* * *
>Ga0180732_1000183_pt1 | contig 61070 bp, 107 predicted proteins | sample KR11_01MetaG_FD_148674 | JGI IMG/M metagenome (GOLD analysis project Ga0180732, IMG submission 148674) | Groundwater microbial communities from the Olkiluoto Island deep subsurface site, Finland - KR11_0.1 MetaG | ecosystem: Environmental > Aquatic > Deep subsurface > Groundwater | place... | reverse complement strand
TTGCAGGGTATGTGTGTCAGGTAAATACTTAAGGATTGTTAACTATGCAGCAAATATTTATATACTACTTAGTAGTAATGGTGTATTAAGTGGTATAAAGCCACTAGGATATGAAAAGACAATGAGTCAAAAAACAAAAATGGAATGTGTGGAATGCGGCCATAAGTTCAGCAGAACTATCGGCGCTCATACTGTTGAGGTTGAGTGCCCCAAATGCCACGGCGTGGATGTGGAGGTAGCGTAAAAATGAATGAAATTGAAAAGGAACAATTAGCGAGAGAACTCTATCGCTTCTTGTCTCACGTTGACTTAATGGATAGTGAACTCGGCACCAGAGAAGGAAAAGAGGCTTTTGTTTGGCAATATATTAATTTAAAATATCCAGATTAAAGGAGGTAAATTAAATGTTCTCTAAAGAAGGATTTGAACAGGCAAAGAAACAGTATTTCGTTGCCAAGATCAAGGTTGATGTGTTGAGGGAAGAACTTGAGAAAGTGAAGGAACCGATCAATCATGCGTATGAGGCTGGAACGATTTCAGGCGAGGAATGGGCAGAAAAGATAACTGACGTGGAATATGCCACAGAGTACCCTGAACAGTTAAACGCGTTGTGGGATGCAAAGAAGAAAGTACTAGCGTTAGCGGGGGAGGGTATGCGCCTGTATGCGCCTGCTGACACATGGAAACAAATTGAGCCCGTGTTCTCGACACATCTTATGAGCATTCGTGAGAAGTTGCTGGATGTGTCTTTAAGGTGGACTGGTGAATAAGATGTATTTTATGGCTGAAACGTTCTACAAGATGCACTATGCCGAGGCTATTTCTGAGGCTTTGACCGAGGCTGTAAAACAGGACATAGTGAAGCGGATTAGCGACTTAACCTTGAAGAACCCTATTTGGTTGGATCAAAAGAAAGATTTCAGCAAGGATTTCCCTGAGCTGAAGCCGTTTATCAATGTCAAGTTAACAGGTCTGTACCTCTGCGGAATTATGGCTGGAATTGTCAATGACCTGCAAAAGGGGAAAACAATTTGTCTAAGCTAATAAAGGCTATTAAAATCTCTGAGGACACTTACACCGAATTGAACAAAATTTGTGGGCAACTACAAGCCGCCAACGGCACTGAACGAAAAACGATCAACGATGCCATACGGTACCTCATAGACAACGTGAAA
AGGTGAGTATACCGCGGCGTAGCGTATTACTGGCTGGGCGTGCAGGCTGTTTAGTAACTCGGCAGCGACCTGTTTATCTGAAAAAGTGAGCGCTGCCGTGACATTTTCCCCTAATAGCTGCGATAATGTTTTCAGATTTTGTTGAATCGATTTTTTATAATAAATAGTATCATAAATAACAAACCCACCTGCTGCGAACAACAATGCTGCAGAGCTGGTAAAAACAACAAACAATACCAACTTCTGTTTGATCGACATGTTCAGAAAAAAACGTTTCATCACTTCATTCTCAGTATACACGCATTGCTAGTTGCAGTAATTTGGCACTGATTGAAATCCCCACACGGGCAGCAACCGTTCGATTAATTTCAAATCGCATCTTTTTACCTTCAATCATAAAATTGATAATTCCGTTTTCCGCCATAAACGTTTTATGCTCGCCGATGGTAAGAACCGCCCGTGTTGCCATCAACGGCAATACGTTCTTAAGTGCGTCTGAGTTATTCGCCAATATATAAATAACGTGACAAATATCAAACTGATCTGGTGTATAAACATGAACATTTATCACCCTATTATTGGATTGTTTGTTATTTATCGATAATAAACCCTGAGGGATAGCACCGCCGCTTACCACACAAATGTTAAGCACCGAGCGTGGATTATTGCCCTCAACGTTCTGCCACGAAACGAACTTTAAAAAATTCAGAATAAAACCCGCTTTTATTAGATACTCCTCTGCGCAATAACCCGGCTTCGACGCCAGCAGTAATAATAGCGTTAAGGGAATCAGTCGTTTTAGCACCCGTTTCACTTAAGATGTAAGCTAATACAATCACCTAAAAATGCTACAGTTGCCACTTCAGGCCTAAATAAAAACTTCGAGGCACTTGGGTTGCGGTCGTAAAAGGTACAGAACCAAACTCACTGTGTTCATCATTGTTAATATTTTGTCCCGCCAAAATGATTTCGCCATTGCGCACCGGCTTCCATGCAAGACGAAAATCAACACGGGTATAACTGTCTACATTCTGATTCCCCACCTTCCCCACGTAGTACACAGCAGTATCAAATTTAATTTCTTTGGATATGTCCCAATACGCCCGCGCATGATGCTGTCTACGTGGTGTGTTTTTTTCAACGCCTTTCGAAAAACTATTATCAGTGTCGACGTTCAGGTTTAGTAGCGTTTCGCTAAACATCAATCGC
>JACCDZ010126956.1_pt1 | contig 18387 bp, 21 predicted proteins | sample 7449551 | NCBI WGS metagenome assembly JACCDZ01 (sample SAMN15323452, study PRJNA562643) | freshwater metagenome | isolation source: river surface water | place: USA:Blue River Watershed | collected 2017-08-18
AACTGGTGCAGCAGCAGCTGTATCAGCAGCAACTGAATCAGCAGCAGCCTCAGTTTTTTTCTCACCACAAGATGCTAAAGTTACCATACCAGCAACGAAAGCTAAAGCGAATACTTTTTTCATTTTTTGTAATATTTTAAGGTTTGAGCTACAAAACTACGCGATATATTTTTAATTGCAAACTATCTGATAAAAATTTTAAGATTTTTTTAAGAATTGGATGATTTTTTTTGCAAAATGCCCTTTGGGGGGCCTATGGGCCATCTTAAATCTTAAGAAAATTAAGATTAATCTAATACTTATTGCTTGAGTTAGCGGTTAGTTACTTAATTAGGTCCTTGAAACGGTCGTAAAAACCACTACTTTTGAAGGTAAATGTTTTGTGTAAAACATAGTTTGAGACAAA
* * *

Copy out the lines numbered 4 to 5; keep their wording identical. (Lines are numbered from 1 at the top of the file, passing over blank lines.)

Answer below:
>JACCDZ010126956.1_pt1 | contig 18387 bp, 21 predicted proteins | sample 7449551 | NCBI WGS metagenome assembly JACCDZ01 (sample SAMN15323452, study PRJNA562643) | freshwater metagenome | isolation source: river surface water | place: USA:Blue River Watershed | collected 2017-08-18
AACTGGTGCAGCAGCAGCTGTATCAGCAGCAACTGAATCAGCAGCAGCCTCAGTTTTTTTCTCACCACAAGATGCTAAAGTTACCATACCAGCAACGAAAGCTAAAGCGAATACTTTTTTCATTTTTTGTAATATTTTAAGGTTTGAGCTACAAAACTACGCGATATATTTTTAATTGCAAACTATCTGATAAAAATTTTAAGATTTTTTTAAGAATTGGATGATTTTTTTTGCAAAATGCCCTTTGGGGGGCCTATGGGCCATCTTAAATCTTAAGAAAATTAAGATTAATCTAATACTTATTGCTTGAGTTAGCGGTTAGTTACTTAATTAGGTCCTTGAAACGGTCGTAAAAACCACTACTTTTGAAGGTAAATGTTTTGTGTAAAACATAGTTTGAGACAAA